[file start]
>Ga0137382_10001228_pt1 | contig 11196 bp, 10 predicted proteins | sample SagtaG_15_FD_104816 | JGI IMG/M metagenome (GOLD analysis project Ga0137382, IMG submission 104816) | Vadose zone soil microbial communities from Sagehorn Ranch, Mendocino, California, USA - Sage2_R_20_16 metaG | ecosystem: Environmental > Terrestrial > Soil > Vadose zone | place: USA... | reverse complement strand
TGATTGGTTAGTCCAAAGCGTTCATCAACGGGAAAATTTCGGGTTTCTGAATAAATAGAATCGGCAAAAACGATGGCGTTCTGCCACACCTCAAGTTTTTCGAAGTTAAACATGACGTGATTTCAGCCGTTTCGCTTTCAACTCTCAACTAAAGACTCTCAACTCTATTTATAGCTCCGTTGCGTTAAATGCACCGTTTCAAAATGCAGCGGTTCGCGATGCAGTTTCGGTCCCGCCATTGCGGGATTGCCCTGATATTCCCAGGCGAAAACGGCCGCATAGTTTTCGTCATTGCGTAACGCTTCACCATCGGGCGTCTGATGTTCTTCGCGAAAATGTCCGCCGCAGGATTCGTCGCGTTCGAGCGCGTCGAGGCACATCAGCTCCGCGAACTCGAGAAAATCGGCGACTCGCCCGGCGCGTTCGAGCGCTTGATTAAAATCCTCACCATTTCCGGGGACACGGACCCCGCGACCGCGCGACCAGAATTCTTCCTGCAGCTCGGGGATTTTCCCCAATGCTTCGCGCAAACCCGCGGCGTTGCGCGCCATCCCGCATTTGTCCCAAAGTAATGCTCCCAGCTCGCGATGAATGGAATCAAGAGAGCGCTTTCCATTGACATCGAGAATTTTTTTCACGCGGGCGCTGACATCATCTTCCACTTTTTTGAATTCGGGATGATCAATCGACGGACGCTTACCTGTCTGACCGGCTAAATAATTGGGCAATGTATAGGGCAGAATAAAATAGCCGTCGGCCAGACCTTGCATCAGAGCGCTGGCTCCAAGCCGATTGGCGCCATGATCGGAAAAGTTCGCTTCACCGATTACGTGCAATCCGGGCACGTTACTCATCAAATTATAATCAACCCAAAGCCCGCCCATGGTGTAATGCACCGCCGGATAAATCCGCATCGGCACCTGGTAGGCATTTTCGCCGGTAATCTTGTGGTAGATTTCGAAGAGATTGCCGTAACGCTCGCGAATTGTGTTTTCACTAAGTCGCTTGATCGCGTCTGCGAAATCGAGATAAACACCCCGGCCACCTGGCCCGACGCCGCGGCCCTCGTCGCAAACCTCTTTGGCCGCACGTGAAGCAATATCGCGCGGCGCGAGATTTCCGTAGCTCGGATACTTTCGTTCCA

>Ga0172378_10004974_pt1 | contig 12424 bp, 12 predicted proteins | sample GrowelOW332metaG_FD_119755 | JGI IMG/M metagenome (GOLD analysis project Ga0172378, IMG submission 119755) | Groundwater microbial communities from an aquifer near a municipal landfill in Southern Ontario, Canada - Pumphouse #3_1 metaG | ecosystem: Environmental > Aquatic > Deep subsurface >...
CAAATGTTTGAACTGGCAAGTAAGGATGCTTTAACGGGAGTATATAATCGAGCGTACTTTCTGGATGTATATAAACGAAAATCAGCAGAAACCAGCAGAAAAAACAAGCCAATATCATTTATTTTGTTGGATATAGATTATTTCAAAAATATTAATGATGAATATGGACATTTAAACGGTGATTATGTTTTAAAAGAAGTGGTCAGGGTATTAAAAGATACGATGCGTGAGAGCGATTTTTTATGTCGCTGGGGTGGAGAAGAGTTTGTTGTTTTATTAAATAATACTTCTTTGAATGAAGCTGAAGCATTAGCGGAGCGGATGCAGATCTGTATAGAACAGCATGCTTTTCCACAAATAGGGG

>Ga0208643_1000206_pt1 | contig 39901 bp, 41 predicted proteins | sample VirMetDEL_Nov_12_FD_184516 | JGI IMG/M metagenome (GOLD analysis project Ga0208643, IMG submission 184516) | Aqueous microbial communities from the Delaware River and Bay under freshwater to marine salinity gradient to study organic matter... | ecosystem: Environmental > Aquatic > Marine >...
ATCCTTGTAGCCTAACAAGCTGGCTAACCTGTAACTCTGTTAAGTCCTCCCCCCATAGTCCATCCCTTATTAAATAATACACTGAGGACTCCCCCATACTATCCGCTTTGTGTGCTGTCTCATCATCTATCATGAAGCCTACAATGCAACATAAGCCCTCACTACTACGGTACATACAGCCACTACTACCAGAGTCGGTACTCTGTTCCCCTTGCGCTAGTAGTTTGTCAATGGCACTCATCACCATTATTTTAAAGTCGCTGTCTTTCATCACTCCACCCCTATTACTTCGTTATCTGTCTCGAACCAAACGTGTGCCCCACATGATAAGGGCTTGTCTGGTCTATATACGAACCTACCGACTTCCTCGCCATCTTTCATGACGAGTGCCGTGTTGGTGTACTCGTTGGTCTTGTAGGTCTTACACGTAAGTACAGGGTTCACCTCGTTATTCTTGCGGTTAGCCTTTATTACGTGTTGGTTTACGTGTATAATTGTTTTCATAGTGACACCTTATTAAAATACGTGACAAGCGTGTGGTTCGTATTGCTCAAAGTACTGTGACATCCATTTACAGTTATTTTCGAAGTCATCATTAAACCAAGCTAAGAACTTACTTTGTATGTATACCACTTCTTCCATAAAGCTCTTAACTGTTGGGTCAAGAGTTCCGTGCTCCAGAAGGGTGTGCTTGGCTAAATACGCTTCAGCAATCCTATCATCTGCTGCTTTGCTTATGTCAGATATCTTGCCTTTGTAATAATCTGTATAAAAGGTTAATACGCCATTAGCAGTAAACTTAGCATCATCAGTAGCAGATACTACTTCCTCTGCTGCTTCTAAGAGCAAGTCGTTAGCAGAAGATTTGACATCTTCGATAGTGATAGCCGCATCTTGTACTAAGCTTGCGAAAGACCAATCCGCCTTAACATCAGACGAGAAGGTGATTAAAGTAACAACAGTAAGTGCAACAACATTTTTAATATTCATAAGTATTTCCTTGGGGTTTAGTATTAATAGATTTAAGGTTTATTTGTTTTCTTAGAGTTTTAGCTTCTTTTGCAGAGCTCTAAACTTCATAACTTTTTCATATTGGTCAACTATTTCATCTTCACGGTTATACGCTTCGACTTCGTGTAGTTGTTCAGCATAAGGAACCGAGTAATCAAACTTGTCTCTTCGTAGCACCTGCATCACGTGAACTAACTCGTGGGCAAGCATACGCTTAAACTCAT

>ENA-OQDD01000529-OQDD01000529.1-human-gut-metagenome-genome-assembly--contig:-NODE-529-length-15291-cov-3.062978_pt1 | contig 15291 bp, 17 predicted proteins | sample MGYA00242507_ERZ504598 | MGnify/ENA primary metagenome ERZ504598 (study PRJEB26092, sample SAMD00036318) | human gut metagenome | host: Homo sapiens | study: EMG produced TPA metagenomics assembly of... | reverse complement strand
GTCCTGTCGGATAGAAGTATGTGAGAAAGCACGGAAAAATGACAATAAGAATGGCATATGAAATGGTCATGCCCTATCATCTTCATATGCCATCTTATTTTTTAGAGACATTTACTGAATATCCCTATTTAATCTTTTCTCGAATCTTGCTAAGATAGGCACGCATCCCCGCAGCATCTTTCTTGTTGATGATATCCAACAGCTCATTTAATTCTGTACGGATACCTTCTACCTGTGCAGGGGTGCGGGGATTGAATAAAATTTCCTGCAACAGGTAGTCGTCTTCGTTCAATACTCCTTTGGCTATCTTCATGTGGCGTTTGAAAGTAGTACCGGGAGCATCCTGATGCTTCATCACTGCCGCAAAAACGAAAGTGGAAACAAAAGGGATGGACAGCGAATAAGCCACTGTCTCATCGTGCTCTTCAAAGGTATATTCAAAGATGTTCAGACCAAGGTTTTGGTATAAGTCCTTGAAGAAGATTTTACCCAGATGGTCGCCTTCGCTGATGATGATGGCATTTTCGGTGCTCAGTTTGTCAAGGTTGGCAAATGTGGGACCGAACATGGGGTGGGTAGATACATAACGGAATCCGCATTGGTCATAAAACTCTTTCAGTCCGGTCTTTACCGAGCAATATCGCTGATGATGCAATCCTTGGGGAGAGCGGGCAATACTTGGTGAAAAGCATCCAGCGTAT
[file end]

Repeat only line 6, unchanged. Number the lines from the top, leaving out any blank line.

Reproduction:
ATCCTTGTAGCCTAACAAGCTGGCTAACCTGTAACTCTGTTAAGTCCTCCCCCCATAGTCCATCCCTTATTAAATAATACACTGAGGACTCCCCCATACTATCCGCTTTGTGTGCTGTCTCATCATCTATCATGAAGCCTACAATGCAACATAAGCCCTCACTACTACGGTACATACAGCCACTACTACCAGAGTCGGTACTCTGTTCCCCTTGCGCTAGTAGTTTGTCAATGGCACTCATCACCATTATTTTAAAGTCGCTGTCTTTCATCACTCCACCCCTATTACTTCGTTATCTGTCTCGAACCAAACGTGTGCCCCACATGATAAGGGCTTGTCTGGTCTATATACGAACCTACCGACTTCCTCGCCATCTTTCATGACGAGTGCCGTGTTGGTGTACTCGTTGGTCTTGTAGGTCTTACACGTAAGTACAGGGTTCACCTCGTTATTCTTGCGGTTAGCCTTTATTACGTGTTGGTTTACGTGTATAATTGTTTTCATAGTGACACCTTATTAAAATACGTGACAAGCGTGTGGTTCGTATTGCTCAAAGTACTGTGACATCCATTTACAGTTATTTTCGAAGTCATCATTAAACCAAGCTAAGAACTTACTTTGTATGTATACCACTTCTTCCATAAAGCTCTTAACTGTTGGGTCAAGAGTTCCGTGCTCCAGAAGGGTGTGCTTGGCTAAATACGCTTCAGCAATCCTATCATCTGCTGCTTTGCTTATGTCAGATATCTTGCCTTTGTAATAATCTGTATAAAAGGTTAATACGCCATTAGCAGTAAACTTAGCATCATCAGTAGCAGATACTACTTCCTCTGCTGCTTCTAAGAGCAAGTCGTTAGCAGAAGATTTGACATCTTCGATAGTGATAGCCGCATCTTGTACTAAGCTTGCGAAAGACCAATCCGCCTTAACATCAGACGAGAAGGTGATTAAAGTAACAACAGTAAGTGCAACAACATTTTTAATATTCATAAGTATTTCCTTGGGGTTTAGTATTAATAGATTTAAGGTTTATTTGTTTTCTTAGAGTTTTAGCTTCTTTTGCAGAGCTCTAAACTTCATAACTTTTTCATATTGGTCAACTATTTCATCTTCACGGTTATACGCTTCGACTTCGTGTAGTTGTTCAGCATAAGGAACCGAGTAATCAAACTTGTCTCTTCGTAGCACCTGCATCACGTGAACTAACTCGTGGGCAAGCATACGCTTAAACTCAT